Shin Dong-joo, the elder brother of Lotte Group Chairman Shin Dong-bin, said Thursday he will sue his younger brother and the group's parent firm, rekindling a bitter family feud to gain control of South Korea's No. 5 conglomerate.
Lotte has been mired in the family squabble involving founder Shin Kyuk-ho and his two sons -- Dong-joo and Dong-bin -- who were sparring to bolster their grip on the group, whose business spans from luxury hotels to amusement parks, mostly located in South Korea and Japan.
Dong-joo, with the help of his father, had attempted to oust his younger brother from Lotte Holdings, the conglomerate's Tokyo-based holding firm, while Dong-bin has countered by demoting their 93-year-old father from key posts, implying that the founder's old age has blurred his mental capacity.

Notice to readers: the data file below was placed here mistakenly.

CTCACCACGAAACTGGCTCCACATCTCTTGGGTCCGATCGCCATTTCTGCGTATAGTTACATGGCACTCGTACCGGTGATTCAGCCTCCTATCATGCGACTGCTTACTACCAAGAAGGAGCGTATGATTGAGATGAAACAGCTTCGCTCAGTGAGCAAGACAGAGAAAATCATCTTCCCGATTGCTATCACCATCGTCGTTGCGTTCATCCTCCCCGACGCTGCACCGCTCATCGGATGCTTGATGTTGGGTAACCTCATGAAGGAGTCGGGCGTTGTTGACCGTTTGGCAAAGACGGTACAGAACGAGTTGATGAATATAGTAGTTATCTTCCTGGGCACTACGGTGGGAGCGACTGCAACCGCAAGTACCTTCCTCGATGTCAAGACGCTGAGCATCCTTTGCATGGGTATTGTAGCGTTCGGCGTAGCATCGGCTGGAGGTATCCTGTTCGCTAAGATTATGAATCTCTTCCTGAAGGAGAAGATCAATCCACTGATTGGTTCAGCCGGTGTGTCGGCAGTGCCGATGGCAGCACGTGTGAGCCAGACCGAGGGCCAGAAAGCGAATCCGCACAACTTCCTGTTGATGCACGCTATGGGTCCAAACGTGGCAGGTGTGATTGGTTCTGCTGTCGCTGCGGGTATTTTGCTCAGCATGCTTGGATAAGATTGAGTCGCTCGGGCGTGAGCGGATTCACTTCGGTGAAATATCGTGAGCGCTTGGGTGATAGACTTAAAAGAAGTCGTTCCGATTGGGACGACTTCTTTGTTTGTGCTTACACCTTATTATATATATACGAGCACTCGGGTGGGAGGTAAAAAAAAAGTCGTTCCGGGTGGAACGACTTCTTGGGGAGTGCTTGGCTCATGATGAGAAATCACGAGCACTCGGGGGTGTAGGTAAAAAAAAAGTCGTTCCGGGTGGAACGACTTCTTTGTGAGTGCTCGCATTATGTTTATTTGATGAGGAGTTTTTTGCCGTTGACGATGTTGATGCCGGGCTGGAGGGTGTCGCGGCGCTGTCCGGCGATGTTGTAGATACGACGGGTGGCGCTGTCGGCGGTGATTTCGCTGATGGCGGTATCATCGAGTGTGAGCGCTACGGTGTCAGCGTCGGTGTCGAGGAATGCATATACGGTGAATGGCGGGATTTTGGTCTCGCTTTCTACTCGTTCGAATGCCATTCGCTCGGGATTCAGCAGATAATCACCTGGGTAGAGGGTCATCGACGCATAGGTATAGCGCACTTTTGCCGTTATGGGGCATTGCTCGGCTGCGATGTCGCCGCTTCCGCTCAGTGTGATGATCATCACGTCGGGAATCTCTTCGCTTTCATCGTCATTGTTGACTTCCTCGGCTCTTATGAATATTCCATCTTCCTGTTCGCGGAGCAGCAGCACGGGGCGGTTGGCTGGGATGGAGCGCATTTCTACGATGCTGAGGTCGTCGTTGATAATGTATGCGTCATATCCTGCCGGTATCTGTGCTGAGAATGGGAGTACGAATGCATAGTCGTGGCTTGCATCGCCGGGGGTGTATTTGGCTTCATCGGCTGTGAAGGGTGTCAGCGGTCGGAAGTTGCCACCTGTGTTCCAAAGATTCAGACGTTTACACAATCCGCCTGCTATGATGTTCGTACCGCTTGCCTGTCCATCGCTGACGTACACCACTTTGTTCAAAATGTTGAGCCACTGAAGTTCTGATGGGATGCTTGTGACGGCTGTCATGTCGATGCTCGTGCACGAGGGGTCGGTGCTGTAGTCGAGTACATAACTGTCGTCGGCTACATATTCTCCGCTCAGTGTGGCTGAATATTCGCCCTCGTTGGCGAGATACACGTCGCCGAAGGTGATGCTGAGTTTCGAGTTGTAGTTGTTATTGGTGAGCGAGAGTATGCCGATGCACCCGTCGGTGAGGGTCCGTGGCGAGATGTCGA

"My father, the general chairman, gave me the full authority to sue Shin Dong-bin and other executives at Lotte Holdings," the elder brother said in a statement. "The general chairman is very distressed and wants to punish my younger brother and related people."
In August, Shin Dong-bin bagged a landslide win at a hastily arranged shareholders meeting of Lotte Holdings, ending the family squabble. But his elder brother's countermeasures heralded a twist in their power struggle.
The family feud, meanwhile, has expanded into one of the country's biggest family fights of all time, previously seen among scions of the country's chaebol, such as Hyundai and Kumho.
Anti-chaebol sentiment has also been building up, which for Lotte translates into a possible boycott of its services and products by consumers, a substantial threat for the heavily retail-focused company.
In efforts to reduce public backlash, the Lotte chairman has pledged to simplify the group's ownership structure and enhance corporate transparency. Separately, the group has also announced plans to hire more workers in support of the government's drive to boost employment. (Yonhap)